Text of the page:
How Factory Farms Are Pumping Americans Full of Deadly Bacteria and Pathogens
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KF: What about salmonella? Is it really a big deal, or is it just a matter of an upset stomach?
MG: Salmonella kills more Americans than any other food-borne illness. There is an epidemic of egg-borne food poisoning every year in the United States. To this day, more than 100,000 Americans are sickened annually by salmonella-infected eggs.
KF: Do we have more salmonella now than we did 25 or 50 years ago? If so, why?
MG: There was a time when our grandparents could drink eggnog and children could eat raw cookie dough without fear of joining the thousands of Americans hospitalized with salmonella infections every year. Before the industrialization of egg production, salmonella only sickened a few hundred Americans every year and Salmonella enteritidis was not found in eggs at all. By the beginning of the 21st century, however, Salmonella enteritidis-contaminated eggs were sickening an estimated 182,000 Americans annually.
There are many industrial practices that contribute to the alarming rates of this disease. Most eggs come from hens confined in battery cages, small barren wire enclosures affording these animals less living space than a single sheet of letter-sized paper for virtually their entire one- to two-year lifespan. Salmonella-contaminated battery cage operations in the United States confine an average of more than 100,000 hens in a single shed. The massive volume of contaminated airborne fecal dust in such a facility rapidly accelerates the spread of infection.
Factory farming practices also led to the spread of salmonella around the world. Just as the feeding of dead animals to live ones triggered the mad cow crisis, this same practice has also been implicated in the global spread of salmonella. Once egg production wanes, hens may be ground up and rendered into what is called “spent hen meal,” and then fed to other hens. More than half of the feed samples for farmed birds containing slaughter-plant waste tested by the FDA were found contaminated with salmonella. CDC researchers have estimated that more than a million cases of salmonella poisoning in Americans can be directly tied to feed containing animal byproducts.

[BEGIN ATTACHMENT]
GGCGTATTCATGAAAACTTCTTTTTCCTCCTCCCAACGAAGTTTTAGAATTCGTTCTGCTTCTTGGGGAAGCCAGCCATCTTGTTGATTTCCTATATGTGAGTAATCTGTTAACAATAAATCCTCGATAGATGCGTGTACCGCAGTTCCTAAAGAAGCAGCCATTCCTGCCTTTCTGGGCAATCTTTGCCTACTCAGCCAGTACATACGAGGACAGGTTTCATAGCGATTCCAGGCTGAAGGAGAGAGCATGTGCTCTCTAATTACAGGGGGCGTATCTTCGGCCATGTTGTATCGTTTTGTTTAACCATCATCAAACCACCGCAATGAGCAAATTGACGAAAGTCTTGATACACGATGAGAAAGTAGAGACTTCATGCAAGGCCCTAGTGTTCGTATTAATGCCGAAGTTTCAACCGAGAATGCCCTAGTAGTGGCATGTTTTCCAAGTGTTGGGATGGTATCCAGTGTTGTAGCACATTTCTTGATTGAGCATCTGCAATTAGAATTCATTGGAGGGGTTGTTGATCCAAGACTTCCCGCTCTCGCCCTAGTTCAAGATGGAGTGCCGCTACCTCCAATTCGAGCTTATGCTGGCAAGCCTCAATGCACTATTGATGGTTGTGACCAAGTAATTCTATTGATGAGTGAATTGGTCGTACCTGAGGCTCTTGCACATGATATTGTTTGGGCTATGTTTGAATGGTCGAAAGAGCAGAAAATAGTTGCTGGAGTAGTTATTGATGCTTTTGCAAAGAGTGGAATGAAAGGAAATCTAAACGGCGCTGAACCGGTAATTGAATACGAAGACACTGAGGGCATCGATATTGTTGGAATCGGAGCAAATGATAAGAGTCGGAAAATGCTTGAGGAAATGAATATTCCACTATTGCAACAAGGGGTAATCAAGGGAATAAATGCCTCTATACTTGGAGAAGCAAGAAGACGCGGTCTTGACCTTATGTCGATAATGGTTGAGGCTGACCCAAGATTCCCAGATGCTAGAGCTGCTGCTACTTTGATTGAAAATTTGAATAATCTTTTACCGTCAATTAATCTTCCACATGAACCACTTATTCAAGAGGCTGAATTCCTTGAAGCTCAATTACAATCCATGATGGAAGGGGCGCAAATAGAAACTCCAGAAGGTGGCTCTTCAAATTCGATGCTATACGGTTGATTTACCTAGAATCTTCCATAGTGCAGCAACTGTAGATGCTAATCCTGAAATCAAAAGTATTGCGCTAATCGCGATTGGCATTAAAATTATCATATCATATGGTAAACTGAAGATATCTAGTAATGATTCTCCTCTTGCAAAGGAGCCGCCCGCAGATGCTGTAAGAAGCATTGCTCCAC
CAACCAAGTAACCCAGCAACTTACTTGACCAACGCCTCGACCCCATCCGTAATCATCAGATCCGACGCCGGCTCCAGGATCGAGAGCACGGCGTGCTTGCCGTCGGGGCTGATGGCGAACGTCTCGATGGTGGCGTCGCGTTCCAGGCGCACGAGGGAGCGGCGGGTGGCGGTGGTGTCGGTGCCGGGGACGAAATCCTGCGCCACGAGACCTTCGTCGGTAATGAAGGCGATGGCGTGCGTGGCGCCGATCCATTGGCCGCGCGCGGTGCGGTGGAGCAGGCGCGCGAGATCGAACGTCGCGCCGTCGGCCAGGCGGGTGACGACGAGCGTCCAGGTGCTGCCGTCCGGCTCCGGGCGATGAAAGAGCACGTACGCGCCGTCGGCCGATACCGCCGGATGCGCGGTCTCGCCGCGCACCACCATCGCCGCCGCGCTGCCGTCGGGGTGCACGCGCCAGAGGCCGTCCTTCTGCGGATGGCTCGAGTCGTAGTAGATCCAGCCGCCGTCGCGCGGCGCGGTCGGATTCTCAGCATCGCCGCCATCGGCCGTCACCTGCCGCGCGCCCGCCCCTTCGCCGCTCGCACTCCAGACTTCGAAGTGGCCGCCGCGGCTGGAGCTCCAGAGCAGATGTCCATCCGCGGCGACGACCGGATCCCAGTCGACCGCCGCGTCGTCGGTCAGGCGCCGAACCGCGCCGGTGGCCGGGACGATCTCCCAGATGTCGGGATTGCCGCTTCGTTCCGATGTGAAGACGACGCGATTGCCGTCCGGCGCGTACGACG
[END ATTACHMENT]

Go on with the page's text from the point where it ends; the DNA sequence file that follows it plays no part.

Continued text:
KF: What happens to the body when salmonella gets into the system?
MG: Within 12 to 72 hours of infection the fever, diarrhea and abdominal cramps start. If the victim is lucky it’s over within a week. If not, the bacteria can burrow through the intestinal wall and infect the bloodstream, seeding its way to other organs, including the heart, bones and brain.
KF: Are there any long-term consequences from exposure?
MG: Thanks to salmonella infection one breakfast omelet can now trigger persistent irritable bowel syndrome and what’s called reactive arthritis, which can become a debilitating lifelong condition of swollen painful joints. Because salmonella can infect the ovaries of hens, eggs from infected birds can be laid prepackaged with the bacteria inside. According to research funded by the American Egg Board, salmonella can survive sunny-side-up, over-easy and scrambled egg cooking methods.
KF: Would free-range meat or eggs make a difference in preventing it?
MG: There is evidence that eggs from cage-free hens pose less of a threat. In the largest study of its kind (analyzing more than 30,000 samples taken from more than 5,000 operations across two dozen countries in Europe) cage-free barns had about 40 percent lower odds of harboring the egg-related strain of salmonella.
KF: Can we get salmonella just from touching something tainted?
MG: Absolutely. In fact the infective dose for salmonella is as few 15-20 bacteria, and a single egg can be infected with hundreds. It’s important to understand where the egg comes out. Eggs emerge from the hen’s vent, which is kind of a joint opening for both her vagina and anus, which explains the level of fecal contamination one can find on eggs.